In November 2012, there were reports of disagreement about the basic theoretical concept of OAM multiplexing at radio frequencies between the research groups of Tamburini and Thide, and many different camps of communications engineers and physicists, with some declaring their belief that OAM multiplexing was just an implementation of MIMO, and others holding to their assertion that OAM multiplexing is a distinct, experimentally confirmed phenomenon.
In 2014, a group of researchers described an implementation of a communication link over 8 millimetre-wave channels multiplexed using a combination of OAM and polarization-mode multiplexing to achieve an aggregate bandwidth of 32 Gbit/s over a distance of 2.5 metres. These results agree well with predictions about severely limited distances made by Edfors et al.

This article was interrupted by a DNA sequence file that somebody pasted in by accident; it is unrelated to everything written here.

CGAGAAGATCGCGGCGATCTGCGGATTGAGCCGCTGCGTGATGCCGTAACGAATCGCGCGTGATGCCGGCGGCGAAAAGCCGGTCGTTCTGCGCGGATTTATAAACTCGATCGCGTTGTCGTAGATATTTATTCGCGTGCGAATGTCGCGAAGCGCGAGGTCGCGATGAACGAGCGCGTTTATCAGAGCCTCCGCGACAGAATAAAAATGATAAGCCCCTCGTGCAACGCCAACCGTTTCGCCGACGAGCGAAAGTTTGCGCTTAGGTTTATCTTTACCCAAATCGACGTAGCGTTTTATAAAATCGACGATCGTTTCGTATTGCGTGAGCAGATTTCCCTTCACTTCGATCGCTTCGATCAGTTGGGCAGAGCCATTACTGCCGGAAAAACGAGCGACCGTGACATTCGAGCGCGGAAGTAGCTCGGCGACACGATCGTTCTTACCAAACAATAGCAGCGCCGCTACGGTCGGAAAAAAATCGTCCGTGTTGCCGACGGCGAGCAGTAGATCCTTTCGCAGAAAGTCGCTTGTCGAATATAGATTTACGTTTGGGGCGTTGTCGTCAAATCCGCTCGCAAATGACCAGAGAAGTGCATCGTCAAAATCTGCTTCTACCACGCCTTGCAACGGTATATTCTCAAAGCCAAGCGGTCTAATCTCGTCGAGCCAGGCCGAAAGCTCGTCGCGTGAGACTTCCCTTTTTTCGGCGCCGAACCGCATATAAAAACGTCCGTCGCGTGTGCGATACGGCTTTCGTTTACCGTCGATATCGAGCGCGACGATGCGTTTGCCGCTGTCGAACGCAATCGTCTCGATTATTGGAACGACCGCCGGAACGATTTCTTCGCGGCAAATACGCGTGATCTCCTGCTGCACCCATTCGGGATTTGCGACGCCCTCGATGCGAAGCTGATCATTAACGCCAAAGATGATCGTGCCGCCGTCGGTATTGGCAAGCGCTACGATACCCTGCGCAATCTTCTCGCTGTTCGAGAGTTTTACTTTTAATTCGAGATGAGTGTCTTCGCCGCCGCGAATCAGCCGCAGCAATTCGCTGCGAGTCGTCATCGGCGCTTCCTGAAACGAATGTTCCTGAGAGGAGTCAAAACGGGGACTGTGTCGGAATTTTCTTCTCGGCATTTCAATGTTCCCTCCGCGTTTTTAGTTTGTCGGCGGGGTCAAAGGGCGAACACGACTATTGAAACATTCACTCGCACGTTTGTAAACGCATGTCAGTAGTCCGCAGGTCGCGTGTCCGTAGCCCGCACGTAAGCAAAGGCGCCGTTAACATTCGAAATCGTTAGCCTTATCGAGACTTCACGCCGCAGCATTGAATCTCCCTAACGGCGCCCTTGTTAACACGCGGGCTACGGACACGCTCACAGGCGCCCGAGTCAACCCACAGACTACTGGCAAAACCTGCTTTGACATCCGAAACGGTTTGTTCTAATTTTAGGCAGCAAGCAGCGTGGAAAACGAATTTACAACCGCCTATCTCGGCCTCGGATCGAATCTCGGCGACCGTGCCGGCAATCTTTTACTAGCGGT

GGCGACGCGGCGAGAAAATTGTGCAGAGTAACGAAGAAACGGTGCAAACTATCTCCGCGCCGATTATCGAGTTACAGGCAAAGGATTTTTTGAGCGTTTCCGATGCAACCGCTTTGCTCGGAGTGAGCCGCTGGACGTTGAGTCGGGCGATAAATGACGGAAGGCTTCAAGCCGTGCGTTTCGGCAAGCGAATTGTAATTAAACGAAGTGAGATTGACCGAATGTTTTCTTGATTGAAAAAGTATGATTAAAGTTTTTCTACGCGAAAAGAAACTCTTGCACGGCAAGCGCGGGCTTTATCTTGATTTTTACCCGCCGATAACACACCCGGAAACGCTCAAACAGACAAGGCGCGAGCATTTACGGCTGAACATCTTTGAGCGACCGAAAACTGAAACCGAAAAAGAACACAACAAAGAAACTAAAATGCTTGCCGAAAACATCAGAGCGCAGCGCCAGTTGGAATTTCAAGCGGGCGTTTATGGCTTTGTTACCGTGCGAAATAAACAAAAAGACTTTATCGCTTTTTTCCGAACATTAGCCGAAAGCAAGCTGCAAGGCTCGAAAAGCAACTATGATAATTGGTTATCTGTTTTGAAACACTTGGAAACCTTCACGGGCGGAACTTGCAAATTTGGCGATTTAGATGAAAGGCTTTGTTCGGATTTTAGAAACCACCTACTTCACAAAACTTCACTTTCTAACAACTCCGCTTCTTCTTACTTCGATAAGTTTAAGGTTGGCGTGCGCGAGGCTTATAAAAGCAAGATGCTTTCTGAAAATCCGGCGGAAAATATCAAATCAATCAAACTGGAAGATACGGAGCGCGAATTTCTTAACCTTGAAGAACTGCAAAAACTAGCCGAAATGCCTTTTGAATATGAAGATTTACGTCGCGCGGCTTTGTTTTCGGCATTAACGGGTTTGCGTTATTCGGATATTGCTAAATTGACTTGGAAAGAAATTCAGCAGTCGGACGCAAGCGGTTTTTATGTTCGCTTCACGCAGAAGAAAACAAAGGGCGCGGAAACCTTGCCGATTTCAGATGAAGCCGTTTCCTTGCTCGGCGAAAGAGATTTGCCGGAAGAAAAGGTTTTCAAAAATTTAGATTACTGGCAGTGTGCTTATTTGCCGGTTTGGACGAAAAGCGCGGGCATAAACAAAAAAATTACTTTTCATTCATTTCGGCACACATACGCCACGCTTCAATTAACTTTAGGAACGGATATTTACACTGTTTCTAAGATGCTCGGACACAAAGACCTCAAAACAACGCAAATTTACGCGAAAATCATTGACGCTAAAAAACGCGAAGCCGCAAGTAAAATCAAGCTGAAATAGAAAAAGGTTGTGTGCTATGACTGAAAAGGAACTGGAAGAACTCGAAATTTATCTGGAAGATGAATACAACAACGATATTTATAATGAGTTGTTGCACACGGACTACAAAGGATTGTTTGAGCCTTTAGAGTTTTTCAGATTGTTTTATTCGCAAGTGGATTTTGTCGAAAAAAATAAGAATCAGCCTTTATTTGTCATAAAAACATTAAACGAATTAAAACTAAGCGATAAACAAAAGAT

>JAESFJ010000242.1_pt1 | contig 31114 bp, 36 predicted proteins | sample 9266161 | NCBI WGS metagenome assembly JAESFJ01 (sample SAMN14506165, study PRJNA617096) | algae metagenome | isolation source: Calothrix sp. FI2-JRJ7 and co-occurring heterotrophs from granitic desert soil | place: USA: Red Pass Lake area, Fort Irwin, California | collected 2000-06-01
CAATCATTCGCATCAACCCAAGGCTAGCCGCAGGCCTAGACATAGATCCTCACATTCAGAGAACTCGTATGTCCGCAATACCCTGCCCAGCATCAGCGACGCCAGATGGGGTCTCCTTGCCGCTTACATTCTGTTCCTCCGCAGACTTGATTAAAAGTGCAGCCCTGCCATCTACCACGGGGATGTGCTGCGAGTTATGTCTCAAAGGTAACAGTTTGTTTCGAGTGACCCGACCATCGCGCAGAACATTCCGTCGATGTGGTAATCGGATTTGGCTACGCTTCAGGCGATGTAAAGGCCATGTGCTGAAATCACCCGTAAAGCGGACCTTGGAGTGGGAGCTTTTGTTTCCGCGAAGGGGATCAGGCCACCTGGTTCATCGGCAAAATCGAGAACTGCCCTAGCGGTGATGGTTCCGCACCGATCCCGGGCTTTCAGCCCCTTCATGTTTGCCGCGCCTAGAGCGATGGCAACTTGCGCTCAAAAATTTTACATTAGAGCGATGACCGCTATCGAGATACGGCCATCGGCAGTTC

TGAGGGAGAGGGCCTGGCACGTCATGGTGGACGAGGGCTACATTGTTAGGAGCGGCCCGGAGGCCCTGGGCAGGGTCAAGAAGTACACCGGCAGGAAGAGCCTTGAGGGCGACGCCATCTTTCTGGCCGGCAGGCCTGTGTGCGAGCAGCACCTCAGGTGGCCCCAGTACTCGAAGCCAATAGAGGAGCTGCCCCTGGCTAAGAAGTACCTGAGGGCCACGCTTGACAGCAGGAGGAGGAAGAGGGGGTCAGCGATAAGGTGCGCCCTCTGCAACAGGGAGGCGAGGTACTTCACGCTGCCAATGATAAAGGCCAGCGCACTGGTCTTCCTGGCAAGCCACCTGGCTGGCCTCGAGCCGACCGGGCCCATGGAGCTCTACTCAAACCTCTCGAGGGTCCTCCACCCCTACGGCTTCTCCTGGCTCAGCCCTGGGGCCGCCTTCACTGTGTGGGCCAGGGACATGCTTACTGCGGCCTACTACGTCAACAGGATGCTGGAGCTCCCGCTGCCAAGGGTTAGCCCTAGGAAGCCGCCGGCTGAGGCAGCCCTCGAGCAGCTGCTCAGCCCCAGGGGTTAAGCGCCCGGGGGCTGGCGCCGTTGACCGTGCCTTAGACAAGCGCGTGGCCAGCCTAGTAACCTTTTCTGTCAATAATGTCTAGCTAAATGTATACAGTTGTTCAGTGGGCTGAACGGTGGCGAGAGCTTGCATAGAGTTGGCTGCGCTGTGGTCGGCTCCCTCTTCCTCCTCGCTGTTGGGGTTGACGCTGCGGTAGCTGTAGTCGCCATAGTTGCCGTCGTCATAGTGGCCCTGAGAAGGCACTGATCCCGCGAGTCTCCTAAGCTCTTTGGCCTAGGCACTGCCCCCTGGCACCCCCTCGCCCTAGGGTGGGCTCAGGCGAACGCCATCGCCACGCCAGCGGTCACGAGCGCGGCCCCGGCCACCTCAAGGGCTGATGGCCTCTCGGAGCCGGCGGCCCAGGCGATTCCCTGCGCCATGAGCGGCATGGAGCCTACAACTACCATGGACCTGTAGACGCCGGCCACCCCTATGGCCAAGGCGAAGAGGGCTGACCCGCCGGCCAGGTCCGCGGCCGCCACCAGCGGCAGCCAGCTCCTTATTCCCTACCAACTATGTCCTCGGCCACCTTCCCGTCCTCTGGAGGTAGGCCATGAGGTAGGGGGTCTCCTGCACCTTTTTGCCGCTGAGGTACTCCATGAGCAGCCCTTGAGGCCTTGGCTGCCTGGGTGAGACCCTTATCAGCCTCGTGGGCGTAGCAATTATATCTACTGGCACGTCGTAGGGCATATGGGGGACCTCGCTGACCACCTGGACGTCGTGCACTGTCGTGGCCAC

The industrial interest for long-distance microwave OAM multiplexing seems to have been diminishing since 2015, when some of the original promoters of OAM-based communication at radio frequencies (including Siae Microelettronica) have published a theoretical investigation  showing that there is no real gain beyond traditional spatial multiplexing in terms of capacity and overall antenna occupation.
OAM multiplexing is used in the optical domain. In 2012, researchers demonstrated OAM-multiplexed optical transmission speeds of up to 2.5 Tbits/s using 8 distinct OAM channels in a single beam of light, but only over a very short free-space path of roughly one metre. Work is ongoing on applying OAM techniques to long-range practical free-space optical communication links.